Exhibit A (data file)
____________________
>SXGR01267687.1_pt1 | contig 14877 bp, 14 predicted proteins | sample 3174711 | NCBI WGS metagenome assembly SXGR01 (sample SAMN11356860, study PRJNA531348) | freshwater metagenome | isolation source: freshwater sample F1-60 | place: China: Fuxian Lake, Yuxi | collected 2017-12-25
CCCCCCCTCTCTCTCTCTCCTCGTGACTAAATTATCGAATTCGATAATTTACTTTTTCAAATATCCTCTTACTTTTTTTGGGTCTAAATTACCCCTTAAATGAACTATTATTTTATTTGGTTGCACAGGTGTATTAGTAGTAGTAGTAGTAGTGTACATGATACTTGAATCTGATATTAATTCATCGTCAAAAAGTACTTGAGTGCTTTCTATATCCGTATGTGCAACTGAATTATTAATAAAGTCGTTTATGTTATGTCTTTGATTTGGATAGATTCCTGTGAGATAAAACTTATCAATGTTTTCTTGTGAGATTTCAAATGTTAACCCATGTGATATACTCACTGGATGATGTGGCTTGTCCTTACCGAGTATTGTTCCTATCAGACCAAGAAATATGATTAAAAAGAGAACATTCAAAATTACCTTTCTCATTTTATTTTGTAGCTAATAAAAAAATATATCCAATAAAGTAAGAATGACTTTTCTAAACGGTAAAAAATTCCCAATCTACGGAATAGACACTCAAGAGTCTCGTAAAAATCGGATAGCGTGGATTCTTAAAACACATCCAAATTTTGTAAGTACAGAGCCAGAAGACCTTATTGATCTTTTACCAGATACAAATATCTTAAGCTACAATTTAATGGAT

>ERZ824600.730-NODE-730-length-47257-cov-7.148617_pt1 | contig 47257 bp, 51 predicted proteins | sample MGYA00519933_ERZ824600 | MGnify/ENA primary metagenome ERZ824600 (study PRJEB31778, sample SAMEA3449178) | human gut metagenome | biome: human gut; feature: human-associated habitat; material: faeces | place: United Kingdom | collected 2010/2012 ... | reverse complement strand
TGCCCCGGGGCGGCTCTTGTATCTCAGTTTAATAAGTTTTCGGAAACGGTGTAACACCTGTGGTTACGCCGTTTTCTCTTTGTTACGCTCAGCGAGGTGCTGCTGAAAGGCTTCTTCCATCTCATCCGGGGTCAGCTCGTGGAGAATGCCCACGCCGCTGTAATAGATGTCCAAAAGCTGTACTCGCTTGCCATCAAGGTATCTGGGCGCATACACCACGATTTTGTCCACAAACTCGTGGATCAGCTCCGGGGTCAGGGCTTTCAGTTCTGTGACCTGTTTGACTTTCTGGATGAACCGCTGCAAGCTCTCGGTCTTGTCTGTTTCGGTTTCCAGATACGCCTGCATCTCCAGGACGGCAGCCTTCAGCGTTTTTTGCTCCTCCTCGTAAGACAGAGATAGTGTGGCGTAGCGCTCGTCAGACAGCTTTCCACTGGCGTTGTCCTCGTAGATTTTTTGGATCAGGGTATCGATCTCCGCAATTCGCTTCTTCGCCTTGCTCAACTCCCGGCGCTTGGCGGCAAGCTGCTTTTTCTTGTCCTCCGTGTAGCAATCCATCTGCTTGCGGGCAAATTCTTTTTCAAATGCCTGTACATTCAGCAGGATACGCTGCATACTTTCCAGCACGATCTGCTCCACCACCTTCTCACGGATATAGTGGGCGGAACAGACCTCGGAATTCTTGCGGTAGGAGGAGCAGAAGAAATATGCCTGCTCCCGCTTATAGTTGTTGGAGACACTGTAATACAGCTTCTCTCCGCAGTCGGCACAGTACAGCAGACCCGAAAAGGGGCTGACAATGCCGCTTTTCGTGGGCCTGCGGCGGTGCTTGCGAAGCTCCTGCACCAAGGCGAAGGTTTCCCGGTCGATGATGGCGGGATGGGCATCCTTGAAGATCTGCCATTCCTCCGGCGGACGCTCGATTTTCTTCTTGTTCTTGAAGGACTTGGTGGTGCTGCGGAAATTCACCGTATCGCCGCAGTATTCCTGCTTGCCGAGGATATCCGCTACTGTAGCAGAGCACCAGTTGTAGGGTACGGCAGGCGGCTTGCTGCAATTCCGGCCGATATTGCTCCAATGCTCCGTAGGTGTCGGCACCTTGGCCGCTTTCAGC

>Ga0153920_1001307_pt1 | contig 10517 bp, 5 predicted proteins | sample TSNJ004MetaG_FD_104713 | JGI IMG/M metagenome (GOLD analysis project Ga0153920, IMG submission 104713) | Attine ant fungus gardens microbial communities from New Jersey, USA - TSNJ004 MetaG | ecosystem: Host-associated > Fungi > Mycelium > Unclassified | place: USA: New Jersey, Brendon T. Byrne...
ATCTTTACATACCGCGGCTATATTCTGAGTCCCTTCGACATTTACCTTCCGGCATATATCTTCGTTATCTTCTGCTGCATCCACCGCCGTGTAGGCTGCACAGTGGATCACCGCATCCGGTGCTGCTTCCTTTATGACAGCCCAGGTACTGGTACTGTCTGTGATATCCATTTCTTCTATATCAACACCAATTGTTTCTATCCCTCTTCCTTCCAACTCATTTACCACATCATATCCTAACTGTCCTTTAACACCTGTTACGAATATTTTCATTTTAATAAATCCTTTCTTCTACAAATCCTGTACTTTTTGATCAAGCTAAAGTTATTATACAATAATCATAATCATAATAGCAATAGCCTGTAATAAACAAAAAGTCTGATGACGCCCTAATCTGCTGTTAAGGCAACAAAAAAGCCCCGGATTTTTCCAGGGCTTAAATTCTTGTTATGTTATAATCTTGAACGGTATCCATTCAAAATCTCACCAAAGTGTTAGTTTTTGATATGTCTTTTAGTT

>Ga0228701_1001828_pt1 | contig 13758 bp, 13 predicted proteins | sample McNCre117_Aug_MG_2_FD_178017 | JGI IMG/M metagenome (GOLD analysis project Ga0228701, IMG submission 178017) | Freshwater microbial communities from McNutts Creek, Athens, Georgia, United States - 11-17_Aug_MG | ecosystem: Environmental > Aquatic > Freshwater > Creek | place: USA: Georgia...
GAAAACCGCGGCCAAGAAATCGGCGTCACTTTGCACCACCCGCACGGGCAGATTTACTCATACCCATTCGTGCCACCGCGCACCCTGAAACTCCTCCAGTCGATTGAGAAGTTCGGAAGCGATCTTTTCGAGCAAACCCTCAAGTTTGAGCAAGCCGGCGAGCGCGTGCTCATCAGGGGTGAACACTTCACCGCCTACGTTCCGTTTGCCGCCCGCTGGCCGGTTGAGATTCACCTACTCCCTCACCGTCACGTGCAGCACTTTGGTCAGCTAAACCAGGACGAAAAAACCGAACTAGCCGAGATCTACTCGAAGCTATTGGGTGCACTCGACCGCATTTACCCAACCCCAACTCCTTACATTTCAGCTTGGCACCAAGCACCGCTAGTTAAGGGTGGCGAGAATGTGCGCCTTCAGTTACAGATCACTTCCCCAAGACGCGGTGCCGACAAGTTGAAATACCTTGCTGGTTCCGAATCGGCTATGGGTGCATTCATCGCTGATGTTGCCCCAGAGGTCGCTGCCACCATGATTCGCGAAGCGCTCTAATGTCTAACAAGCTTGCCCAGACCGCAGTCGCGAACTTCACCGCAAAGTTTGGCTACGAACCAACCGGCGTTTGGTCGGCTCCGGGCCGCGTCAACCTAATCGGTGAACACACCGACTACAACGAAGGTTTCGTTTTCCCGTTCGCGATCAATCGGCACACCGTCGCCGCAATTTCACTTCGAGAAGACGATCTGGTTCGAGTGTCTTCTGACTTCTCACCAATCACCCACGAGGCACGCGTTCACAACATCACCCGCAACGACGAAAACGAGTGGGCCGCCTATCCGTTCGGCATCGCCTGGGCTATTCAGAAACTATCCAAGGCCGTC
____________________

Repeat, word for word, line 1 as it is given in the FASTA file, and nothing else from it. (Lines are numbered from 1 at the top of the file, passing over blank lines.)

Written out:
>SXGR01267687.1_pt1 | contig 14877 bp, 14 predicted proteins | sample 3174711 | NCBI WGS metagenome assembly SXGR01 (sample SAMN11356860, study PRJNA531348) | freshwater metagenome | isolation source: freshwater sample F1-60 | place: China: Fuxian Lake, Yuxi | collected 2017-12-25